No, it is not known that any cryptographic hash in common use has impossible output values (that is a bitstring of the appropriate size to be an output, but that is not reached by any input message). That's at least for MD5, the SHA(-1/-2) family of FIPS 180-4, SHA-3 of FIPS 202, RIPEMD-xxx, Blake/2, Tiger/2, Whirlpool.
In fact, it would be surprising that such impossible output value exists, and even more that it could be exhibited:
- For a hash modeled as a random function, the probability that there is such value is lower than $1/2$ for a $n$-bit hash when there are more than $n\,2^n$ inputs; and that probability lowers with larger message input sets. See this for details.
- For a Merkle-Damgård hash with Davies-Meier round function, the message block at most twice as large as the output, and the length padding at most about a quarter of the block size (like MD5 and direct larger successors are), under the assumption that the underlying block cipher is a Pseudo Random Permutation, and by an adaptation of the above reasoning, it is very probable that all outputs are reached with a single message block; and even more probable that they all are reached with two message blocks. Anything else seems to require a severe defect of the underlying block cipher, and any known such defect seems considerably lesser.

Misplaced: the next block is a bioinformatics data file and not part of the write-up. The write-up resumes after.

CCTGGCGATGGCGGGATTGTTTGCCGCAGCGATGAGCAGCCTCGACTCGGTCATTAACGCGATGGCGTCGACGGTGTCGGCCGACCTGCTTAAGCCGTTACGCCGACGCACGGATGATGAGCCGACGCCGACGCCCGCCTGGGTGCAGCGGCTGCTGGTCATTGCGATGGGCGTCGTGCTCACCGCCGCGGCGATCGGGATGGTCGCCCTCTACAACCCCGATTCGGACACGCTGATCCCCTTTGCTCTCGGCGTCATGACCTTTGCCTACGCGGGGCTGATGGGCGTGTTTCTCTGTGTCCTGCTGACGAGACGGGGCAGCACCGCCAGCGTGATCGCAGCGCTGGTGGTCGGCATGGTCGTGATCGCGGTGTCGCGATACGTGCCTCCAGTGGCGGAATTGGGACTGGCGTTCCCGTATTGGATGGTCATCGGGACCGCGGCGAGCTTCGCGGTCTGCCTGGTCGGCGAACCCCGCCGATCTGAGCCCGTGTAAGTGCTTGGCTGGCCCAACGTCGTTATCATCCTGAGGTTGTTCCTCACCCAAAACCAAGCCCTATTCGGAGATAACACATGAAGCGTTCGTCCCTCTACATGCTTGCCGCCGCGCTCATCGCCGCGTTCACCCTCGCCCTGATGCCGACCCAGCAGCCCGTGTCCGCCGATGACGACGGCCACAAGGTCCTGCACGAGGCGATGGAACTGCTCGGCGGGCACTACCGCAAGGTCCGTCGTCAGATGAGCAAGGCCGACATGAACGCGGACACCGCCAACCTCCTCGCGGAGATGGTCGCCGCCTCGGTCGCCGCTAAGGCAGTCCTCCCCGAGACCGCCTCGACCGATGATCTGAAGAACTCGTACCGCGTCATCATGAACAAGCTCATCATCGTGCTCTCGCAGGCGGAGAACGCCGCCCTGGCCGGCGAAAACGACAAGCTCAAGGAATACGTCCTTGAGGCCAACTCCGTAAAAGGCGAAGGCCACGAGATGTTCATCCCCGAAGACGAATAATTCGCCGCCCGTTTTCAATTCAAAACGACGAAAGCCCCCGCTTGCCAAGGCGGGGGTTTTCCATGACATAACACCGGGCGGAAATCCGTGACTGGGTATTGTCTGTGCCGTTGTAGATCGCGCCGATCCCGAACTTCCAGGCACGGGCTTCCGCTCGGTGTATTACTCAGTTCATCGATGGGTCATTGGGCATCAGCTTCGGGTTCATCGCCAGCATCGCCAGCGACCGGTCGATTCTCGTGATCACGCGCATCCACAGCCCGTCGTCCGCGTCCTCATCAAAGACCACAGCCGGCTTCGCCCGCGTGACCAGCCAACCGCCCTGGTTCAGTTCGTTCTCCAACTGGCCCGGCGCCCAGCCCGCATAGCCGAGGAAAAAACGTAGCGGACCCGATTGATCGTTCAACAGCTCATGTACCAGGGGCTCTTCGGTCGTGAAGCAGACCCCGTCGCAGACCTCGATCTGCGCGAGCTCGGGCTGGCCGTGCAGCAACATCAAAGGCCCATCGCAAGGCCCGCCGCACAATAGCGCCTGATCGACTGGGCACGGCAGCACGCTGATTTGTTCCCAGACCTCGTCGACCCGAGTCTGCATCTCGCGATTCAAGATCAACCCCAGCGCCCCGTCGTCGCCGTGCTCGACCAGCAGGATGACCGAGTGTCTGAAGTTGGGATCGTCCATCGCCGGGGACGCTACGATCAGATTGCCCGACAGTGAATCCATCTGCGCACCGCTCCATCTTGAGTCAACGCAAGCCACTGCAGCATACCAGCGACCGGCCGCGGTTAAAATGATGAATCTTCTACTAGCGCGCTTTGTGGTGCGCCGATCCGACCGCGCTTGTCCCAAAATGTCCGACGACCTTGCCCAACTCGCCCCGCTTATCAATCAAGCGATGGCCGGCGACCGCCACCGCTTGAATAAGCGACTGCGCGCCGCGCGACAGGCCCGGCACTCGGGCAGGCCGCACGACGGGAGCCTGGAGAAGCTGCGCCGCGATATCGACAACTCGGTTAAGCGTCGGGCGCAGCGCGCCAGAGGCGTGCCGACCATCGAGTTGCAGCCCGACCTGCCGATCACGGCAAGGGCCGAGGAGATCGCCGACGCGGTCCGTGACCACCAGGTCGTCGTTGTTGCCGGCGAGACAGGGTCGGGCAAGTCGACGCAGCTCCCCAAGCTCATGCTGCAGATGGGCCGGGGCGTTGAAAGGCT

- For the sponge construction of SHA-3, a similar argument can be made that a severe defect of the sponge function would be required to have some output values unreachable.